The presently preferred layout of the read-out register 10b requires the bus for the read-out register 10b to be located on top of itself. Therefore this register, although optically active, will have a reduced sensitivity. This forms a narrow "dead" line in the image which can be corrected for in the final image processing software, as described above.

A method to detect the beginning and end of the incoming illumination is now described in the context of the center read-out register embodiment of this invention, although it should be realized that the method is applicable to other full frame CCDs.

All parallel clocks are stopped during integration in the normal operation of a full frame transfer CCD. The read-out register clocks can either be stopped or continuously clocked during this integration period. If a conventional metal light shield is omitted from the design of the readout register, the read-out register can be used to either form a slice of the image, as in the case of the other rows of the imaging area (clocks stopped), or as a detector of the incoming illumination (clocks operating).

With the clocks operating and the light shield omitted, the output of the CCD can be monitored to detect both the beginning and end of illumination. An external threshold detection circuit (embodied with, by example, the image processor/controller 44 of FIG. 6) is used to determine these points. Prior to illumination the output is monitored and a background level is determined. This background level includes dark signal generation. When the illumination begins, and after some number of clock cycles, the threshold circuit detects an increase in signal and causes the clocking circuits for the parallel registers to cease clocking, thereby beginning an integration period. As the illumination ends, the same threshold detection methodology is used to detect the end of illumination (although there is no appreciable dark current signal from the parallel registers at this time). The clocking circuits are then triggered to generate clocks and a read-out sequence is initiated. The same or different threshold points can be used to detect the onset and termination of the exposure.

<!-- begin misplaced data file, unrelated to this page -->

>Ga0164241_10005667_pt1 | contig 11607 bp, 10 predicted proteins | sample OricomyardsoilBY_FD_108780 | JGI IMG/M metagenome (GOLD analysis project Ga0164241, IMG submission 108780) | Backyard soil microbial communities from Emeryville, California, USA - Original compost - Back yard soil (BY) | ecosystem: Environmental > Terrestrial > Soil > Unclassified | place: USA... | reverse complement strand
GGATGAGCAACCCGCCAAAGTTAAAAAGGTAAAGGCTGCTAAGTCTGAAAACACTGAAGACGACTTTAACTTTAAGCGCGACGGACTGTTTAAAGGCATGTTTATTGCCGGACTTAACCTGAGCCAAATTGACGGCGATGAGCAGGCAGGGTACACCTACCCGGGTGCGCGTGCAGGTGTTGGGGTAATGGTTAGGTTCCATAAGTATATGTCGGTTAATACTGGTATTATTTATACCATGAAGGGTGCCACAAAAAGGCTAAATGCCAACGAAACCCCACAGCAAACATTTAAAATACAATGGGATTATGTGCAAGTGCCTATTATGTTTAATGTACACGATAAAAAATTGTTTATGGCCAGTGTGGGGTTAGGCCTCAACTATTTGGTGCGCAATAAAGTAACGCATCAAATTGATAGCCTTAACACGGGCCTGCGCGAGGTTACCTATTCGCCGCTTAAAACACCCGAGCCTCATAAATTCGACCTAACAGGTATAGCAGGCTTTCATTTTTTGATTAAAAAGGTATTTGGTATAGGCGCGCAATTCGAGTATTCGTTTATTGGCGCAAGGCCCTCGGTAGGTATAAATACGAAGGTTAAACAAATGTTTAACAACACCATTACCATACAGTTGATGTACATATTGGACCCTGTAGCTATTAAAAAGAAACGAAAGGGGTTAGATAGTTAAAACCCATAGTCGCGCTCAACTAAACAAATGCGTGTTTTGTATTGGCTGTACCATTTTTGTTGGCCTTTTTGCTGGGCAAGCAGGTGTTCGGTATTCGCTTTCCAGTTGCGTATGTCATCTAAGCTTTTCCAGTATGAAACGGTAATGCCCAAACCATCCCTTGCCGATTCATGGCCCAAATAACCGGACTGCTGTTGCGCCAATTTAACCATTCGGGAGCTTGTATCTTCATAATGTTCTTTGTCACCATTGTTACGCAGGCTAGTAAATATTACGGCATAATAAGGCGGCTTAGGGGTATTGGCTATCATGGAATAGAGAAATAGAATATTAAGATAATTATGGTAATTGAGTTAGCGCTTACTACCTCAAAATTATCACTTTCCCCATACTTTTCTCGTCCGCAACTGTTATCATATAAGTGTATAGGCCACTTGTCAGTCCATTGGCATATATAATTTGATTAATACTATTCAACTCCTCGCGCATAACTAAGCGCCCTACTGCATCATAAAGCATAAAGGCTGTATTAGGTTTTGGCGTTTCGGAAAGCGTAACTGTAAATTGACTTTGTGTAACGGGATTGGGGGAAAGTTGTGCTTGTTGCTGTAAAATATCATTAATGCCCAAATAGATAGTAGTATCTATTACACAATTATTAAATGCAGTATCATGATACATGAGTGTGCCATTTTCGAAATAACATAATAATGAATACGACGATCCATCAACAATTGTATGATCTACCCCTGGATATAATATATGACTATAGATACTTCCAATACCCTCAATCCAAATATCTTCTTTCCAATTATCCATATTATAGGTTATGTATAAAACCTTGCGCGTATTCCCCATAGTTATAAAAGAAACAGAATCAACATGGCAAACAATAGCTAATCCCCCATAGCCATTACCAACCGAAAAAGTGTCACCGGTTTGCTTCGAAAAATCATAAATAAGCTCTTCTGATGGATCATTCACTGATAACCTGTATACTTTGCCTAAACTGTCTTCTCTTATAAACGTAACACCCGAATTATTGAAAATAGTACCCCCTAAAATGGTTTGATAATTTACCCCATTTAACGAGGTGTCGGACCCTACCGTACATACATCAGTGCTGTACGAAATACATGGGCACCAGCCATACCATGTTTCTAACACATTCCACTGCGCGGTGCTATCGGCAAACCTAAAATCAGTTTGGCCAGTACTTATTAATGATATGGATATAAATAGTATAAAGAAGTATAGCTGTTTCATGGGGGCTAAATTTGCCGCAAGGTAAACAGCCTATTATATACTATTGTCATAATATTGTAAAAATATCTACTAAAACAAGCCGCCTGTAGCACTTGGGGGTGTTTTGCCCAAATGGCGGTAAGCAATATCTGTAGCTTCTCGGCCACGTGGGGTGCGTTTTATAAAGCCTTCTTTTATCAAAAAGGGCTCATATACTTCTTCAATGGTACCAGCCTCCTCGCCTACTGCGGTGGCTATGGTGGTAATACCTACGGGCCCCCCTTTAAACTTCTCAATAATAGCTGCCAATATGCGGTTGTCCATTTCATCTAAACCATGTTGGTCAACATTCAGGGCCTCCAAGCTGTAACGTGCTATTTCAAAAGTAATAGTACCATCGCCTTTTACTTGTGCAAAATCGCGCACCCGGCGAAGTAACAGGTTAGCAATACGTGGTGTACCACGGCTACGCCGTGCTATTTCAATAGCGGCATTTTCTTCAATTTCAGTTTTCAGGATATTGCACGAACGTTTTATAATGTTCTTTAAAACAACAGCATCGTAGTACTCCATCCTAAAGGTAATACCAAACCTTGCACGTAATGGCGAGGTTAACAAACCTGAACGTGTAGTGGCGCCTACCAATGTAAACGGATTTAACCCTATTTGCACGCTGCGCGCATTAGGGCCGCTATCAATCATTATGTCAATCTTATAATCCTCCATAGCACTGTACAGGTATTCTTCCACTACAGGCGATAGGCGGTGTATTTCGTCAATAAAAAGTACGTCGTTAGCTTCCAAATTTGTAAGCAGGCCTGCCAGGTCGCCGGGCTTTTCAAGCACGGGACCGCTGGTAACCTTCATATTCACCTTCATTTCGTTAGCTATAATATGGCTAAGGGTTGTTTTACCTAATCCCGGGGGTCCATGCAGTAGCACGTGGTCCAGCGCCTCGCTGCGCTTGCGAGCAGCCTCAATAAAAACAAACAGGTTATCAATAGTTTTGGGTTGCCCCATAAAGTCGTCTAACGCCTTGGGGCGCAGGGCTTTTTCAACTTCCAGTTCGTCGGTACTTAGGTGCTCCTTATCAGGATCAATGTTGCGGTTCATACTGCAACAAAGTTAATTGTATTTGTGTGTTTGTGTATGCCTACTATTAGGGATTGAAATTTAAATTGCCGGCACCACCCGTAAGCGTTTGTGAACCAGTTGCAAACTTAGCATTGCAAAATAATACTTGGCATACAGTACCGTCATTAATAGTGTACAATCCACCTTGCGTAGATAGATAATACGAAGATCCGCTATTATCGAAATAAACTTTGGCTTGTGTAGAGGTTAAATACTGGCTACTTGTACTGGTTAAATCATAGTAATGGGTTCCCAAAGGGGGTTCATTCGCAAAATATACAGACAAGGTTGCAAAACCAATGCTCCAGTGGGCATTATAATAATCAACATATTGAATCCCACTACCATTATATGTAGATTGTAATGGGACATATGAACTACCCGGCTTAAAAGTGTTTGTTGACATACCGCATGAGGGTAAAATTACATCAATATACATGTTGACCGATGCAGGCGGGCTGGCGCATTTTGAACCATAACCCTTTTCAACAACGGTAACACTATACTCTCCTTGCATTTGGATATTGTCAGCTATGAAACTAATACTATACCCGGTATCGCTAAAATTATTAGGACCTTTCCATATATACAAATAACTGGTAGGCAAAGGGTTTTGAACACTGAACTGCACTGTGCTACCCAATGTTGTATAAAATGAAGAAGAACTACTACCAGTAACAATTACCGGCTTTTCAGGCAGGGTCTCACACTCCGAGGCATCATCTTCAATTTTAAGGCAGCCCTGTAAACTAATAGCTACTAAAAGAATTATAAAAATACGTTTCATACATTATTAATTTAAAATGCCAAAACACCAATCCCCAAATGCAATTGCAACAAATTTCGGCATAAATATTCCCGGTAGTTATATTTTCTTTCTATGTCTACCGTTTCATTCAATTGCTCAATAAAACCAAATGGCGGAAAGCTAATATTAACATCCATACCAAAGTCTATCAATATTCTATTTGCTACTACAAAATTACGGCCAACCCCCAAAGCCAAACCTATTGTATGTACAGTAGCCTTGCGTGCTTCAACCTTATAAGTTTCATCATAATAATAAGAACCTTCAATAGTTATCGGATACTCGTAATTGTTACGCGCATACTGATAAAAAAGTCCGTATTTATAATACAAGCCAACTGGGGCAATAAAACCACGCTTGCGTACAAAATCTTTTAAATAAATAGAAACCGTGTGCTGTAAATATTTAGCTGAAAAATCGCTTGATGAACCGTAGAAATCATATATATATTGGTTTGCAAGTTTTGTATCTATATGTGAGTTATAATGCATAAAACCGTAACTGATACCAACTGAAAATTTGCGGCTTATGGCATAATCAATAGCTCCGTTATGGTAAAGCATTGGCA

In the presently preferred embodiments of this invention the center read-out register 10b is not light shielded and, as a result, can function both to detect the onset and termination of an exposure, and also to monitor the exposure so as to optimize the exposure time. Furthermore, any accumulated charge read out of the center read-out register 10b during the exposure, either for exposure optimization and/or exposure termination detection, is preferably saved and subsequently used to complete the image within the central stripe occupied by the read-out register.

Furthermore, the serial read-out register 10b is positioned at an optimum location (i.e., at the center of the array) for monitoring the exposure, and also for detecting the onset and termination of the exposure.

FIG. 6 is a block diagram of a dental X-ray system 40 in accordance with this invention. The intra-oral sensor package 30 is connected through the cable 36 to a clock/bias generator 42. The clock/bias generator 42 outputs the necessary three phase parallel register clocks, the two phase central read-out register clocks, the transfer gate clock, and any other required clocks, biases, and operating power. The clock/bias generator 42 also outputs digitized image pixel data to the before-mentioned image processor/controller 44 wherein processing of the image is performed. An optional graphic display 46 is connected to an output of the image processor/controller 44 for viewing an image that results from an exposure. A memory device (not shown) may also be coupled to the image processor/controller 44 for storing digital data obtained from an exposure.

In accordance with an aspect of this invention an X-ray source 48 is connected to the image processor/controller 44 and at least an on/off state of the source 48 is controlled thereby. It is further within the scope of this invention to have the image processor/controller 44 modify an X-ray flux density of the X-ray source 48 in accordance with the accumulated charge that is read out of the photo-responsive pixels 22 of the centrally located read-out register 10b prior to the termination of the exposure. In this regard reference is made to the previous description of the center read-out register exposure monitoring method that enables an optimum exposure time to be established for each X-ray image.

The chamfered corners of the intra-oral sensor package 30 enable a reduction in the overall volume of the package and furthermore eliminates sharp corners. The end result is an increase in patient comfort during the exposure.

It should be realized that the teaching of this invention can also be applied to other applications wherein a small image sensor is desired, and wherein it is desirable to shape the sensor to conform to some non-square, non-rectangular configuration. One such application is an endoscope application wherein the chamfered corners enable the image sensor package to be better accommodated within a circular outline of the endoscope.

It should further be realized that the teaching of this invention is not limited to three phase CCD parallel registers, nor to two phase CCD serial registers.

Thus, while the invention has been particularly shown and described with respect to preferred embodiments thereof, it will be understood by those skilled in the art that changes in form and details may be made therein without departing from the scope and spirit of the invention.

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Classifications
U.S. Classification250/370.11, 348/E05.091, 378/191, 348/E05.086, 257/222, 257/225, 348/311, 378/98.8, 250/370.09, 250/208.1
International ClassificationH04N5/372, H04N5/32, A61B6/00, A61B6/14, G01T1/29, H01L27/148, G01T1/24
Cooperative ClassificationA61B6/145, H04N5/32, G01T1/2928, H04N5/335, G01T1/247
European ClassificationH04N5/335, G01T1/29D1C, G01T1/24